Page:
Tuesday, December 30, 2014
The Misandry of FROZEN
I'm going to have to take an unpopular stand here and say that Frozen is one of my least favorite Disney films to date.
Wait, keep reading! You might just agree with me.
I went into this movie with a pretty open mind. Disney has a history of finding a film the public likes and squeezing every last penny out of it in every possible way until the public can't stand it anymore. (Start singing "Let It Go" and see how many groans you get these days.) That said, I was prepared to ignore the marketing-a-thon and see the movie anyway, being a fan of animation in general.
I liked the fresh setting, and the relationship between the sisters was also unconventional - a move away from romance (mostly) and into new territory, showing that girls can have more on their minds than marriage. The character action read more like a musical or stage performance than a movie, no doubt a deliberate move on Disney's part so they can translate it easily onto Broadway or to other venues. Very prettily done, I'll admit. (Disney also upheld their own rule of killing off a character or two in the beginning of the movie, so no disappointments there. *grin*)
Where Disney failed in their "feminist" approach to this film is that it hammered the other end of the spectrum, giving us male characters that really not need be present in the film at all. Most of the males in this movie are either prejudiced, evil, clownish, or entirely silent. I'm all for female empowerment, and I don't think a girl needs a man to feel validated. However, this film merely perpetuates a gender prejudice I have seen in so many recent films and television shows (particularly sitcoms), where the the man is portrayed as the clueless comic relief to a savvier female. Rather than fostering gender equality, Frozen reinforces this imbalance, even celebrates it.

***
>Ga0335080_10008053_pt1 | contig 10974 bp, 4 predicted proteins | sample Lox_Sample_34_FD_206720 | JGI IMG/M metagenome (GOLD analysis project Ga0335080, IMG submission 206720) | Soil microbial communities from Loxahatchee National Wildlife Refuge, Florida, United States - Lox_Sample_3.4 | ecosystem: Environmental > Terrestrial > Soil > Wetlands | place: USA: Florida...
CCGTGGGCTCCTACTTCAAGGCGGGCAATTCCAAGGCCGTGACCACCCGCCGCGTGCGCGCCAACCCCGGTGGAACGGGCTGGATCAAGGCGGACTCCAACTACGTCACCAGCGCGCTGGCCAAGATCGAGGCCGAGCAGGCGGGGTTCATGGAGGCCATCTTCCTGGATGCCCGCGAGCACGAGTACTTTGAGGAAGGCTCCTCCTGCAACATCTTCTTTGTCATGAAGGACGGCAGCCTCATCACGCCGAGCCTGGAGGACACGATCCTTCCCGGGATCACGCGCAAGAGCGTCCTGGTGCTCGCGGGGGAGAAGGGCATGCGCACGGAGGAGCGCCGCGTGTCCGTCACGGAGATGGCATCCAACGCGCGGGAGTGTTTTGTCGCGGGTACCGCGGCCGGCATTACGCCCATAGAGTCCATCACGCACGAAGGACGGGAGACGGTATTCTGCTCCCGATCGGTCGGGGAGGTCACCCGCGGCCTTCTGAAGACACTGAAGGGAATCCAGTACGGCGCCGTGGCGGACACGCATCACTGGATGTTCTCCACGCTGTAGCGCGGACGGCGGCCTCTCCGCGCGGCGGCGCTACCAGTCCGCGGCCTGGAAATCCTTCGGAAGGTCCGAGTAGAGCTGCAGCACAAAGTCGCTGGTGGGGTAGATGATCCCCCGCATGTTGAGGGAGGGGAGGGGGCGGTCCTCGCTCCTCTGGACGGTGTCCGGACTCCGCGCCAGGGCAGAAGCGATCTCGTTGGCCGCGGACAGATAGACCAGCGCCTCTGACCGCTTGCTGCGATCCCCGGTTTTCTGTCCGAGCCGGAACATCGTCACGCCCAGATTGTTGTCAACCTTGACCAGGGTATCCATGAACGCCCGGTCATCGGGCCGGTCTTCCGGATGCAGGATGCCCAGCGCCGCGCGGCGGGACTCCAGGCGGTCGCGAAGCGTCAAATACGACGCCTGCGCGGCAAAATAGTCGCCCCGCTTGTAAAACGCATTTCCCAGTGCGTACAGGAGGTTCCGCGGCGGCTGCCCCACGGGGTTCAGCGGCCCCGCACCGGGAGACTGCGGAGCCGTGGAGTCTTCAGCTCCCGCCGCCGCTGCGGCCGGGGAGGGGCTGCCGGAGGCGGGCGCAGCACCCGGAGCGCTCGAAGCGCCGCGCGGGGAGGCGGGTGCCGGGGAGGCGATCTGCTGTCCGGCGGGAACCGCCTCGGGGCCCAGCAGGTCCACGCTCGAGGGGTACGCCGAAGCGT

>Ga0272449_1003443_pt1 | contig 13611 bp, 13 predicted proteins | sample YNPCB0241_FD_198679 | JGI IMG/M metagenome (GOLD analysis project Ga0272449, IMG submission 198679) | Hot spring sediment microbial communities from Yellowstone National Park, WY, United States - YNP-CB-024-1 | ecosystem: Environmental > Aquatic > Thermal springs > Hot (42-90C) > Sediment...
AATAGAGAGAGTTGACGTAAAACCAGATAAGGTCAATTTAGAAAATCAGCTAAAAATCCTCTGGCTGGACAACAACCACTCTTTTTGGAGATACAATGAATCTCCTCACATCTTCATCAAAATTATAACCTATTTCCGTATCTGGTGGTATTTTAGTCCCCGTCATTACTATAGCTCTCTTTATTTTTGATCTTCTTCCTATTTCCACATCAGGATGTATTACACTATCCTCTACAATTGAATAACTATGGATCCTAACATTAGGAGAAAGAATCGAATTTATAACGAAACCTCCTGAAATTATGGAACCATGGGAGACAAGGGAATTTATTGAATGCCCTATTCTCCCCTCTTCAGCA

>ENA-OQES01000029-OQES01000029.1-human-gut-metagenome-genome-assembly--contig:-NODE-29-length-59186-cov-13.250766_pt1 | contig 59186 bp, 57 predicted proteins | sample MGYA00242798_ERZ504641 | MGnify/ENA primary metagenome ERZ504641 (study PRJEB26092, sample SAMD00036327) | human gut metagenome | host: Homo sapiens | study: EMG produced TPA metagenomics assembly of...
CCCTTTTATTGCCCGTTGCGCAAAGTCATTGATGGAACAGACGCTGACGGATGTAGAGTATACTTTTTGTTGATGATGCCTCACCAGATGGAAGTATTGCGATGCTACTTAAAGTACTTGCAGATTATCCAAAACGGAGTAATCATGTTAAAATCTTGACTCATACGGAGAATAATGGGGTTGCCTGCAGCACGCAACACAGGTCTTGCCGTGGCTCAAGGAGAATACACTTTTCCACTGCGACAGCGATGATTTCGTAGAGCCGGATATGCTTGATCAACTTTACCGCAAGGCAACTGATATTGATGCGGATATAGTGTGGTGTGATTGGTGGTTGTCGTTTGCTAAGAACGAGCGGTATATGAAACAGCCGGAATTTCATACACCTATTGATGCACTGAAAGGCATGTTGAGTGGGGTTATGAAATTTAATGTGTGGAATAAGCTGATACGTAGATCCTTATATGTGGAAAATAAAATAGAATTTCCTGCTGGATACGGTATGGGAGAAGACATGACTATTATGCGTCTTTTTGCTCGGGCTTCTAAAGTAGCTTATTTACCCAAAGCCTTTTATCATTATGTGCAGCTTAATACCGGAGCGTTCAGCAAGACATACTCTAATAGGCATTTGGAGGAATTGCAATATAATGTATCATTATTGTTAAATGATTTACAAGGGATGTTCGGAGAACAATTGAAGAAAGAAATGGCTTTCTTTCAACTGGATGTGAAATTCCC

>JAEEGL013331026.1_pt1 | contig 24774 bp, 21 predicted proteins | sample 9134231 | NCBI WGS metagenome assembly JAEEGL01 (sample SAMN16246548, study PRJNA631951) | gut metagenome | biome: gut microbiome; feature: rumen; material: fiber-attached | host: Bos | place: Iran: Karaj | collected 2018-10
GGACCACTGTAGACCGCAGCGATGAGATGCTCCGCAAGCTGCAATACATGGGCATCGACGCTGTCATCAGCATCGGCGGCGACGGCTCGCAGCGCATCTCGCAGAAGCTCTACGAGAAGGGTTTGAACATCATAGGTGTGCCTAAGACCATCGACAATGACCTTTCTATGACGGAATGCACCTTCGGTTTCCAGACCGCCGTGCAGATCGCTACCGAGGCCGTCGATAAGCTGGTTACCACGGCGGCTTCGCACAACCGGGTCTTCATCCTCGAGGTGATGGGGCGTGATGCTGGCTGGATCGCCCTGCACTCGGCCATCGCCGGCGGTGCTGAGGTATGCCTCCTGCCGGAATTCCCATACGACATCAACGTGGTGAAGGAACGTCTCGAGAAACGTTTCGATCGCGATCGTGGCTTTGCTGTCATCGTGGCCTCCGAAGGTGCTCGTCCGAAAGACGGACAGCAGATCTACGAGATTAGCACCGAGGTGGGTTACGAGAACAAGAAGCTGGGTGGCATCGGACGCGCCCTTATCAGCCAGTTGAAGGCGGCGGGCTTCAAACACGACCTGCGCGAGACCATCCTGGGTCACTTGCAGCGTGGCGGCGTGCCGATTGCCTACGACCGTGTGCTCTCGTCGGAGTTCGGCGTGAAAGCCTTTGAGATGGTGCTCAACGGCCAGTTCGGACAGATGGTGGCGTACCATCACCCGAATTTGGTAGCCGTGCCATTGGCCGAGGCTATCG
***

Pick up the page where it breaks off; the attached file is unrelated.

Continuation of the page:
As a gender, women used to bemoan the lack of strong female leads in film. We had - what, Princess Leia? Now, we are faced with a tipping of the scales in the other direction, an overload of films and television shows that minimize a male's meaningful contribution to story. One does not have to devalue men in order to be a feminist. In fact, a strong woman would not feel the need to measure her worth against another's, male or not. She would simply BE strong, without feeling the need to call attention to the fact. If there must be romance in a movie, I would much rather watch the pair become a team, with their separate talents helping to form a stronger whole. THAT should be the message we carry to our children: not that one gender is better than another, but that everyone has strengths, and combining them can accomplish some amazing things.